Alexander Hamilton: Striver, Statesman, Scoundrel features more than two dozen items on display from the Library’s collections, focusing on his ambitious early life, work as a statesman and creation of the Federalist Papers, as well as the scandals that marred his legacy. The exhibition also explores Hamilton’s volatile relationships with Aaron Burr, Thomas Jefferson, and James Madison.
Some of the exciting highlights of the new exhibition include:
Hamilton’s draft of George Washington’s farewell address alongside Washington’s version
The Federalist (commonly known as the Federalist Papers) as originally published in a historic newspaper
Hamilton’s proposed plan for a U.S. Constitution
The Reynolds Pamphlet, in which Hamilton’s admits to an affair with Maria Reynolds
Letters from Hamilton to his wife Eliza, and her sister Angelica Schuyler Church; correspondence Hamilton sent on behalf of Washington, and a letter he sent to Washington about the Newburgh Conspiracy
Letter introducing Burr to the Schuyler family
Broadside of the letter that incited the duel that led to Hamilton’s death
The exhibit is open to the public for free, and will be at the Stephen A. Schwarzman Building on 5th Ave and 42nd Street. I’ll certainly be checking it out this summer!
Happy birthday to the founding father without a father! On January 11, 1757, Alexander Hamilton was born in uncertain circumstances on the island of Nevis in the West Indies. However, by sheer brilliance, luck, and a relentless drive and ambition, Hamilton became (among many other accomplishments) an influential Revolutionary thinker, invaluable aide-de-camp to General Washington, creator of the Federalist Paper, Secretary of Treasury, and a celebrated lawyer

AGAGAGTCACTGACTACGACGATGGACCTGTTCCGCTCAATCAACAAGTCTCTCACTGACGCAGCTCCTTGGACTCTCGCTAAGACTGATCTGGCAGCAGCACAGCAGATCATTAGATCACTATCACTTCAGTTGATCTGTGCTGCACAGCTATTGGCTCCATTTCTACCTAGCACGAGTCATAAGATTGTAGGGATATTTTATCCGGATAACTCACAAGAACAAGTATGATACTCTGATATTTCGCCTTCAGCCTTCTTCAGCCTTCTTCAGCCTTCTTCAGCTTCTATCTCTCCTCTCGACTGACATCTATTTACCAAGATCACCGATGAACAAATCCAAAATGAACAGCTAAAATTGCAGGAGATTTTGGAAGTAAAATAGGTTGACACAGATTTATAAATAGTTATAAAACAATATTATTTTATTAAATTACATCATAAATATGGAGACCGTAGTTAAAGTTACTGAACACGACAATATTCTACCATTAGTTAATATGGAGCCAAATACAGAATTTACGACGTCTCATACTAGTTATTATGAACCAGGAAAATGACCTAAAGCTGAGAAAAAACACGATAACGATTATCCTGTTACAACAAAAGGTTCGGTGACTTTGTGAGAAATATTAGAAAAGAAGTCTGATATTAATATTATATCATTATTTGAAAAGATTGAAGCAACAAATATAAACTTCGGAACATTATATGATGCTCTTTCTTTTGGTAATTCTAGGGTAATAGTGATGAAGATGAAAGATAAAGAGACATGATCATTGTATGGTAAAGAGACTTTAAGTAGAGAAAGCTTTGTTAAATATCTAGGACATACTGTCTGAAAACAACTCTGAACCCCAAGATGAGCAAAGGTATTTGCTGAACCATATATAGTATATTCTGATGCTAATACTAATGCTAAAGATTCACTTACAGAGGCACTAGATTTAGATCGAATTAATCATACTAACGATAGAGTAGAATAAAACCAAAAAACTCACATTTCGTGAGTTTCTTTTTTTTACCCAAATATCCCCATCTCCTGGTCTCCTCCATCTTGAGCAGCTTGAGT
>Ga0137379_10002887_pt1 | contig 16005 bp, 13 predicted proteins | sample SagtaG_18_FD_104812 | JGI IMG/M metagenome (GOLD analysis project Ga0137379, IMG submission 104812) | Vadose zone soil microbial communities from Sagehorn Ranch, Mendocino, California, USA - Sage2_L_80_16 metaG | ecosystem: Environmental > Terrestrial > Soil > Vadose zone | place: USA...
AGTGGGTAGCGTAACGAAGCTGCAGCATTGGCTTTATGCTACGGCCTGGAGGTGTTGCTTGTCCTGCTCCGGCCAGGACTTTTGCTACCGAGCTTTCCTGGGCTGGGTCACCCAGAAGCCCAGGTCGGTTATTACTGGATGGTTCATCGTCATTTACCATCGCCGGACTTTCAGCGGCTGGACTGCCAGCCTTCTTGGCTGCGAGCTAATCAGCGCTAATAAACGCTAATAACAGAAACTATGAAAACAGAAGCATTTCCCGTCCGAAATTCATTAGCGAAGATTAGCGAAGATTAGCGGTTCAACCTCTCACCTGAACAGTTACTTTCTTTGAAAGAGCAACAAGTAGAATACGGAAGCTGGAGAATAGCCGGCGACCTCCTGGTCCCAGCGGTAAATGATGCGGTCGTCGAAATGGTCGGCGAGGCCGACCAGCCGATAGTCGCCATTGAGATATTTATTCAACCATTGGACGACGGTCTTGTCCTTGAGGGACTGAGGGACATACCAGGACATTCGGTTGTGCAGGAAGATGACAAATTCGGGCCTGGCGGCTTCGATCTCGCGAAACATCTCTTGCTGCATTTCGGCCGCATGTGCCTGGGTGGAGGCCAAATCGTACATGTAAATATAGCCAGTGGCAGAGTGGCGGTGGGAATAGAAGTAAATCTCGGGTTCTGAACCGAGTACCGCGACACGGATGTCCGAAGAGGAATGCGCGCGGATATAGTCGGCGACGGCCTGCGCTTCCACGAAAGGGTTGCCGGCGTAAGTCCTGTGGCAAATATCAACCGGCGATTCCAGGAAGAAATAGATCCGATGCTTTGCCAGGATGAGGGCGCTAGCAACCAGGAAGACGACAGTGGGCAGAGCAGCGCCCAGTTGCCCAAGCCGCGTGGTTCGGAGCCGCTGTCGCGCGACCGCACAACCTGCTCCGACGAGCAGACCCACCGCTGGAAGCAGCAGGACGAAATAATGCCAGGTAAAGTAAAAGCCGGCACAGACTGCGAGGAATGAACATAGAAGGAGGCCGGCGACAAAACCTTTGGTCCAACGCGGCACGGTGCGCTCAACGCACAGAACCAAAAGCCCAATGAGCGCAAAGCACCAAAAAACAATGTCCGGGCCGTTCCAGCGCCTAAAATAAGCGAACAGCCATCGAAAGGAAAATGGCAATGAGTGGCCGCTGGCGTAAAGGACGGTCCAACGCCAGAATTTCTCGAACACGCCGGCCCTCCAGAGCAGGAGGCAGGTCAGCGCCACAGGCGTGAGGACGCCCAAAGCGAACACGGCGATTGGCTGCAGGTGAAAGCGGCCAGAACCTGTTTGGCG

When Hamilton was 12, he wrote to his friend Edward Stevens who was studying in King’s College and described the extent to which his ambition made him unable to accept the circumstances of his birth as something that could limit him to a menial position for the rest of his life:
“my Ambition is prevalent that I contemn the grov’ling and condition of a Clerk or the like, to which my Fortune &c. condemns me and would willingly risk my life tho’ not my Character to exalt my Station. Im confident, Ned that my Youth excludes me from any hopes of immediate Preferment nor do I desire it, but I mean to prepare the way for futurity. Im no Philosopher you see and may be jusly said to Build Castles in the Air. My Folly makes me ashamd and beg youll Conceal it, yet Neddy we have seen such Schemes successfull when the Projector is Constant I shall Conclude saying I wish there was a War.”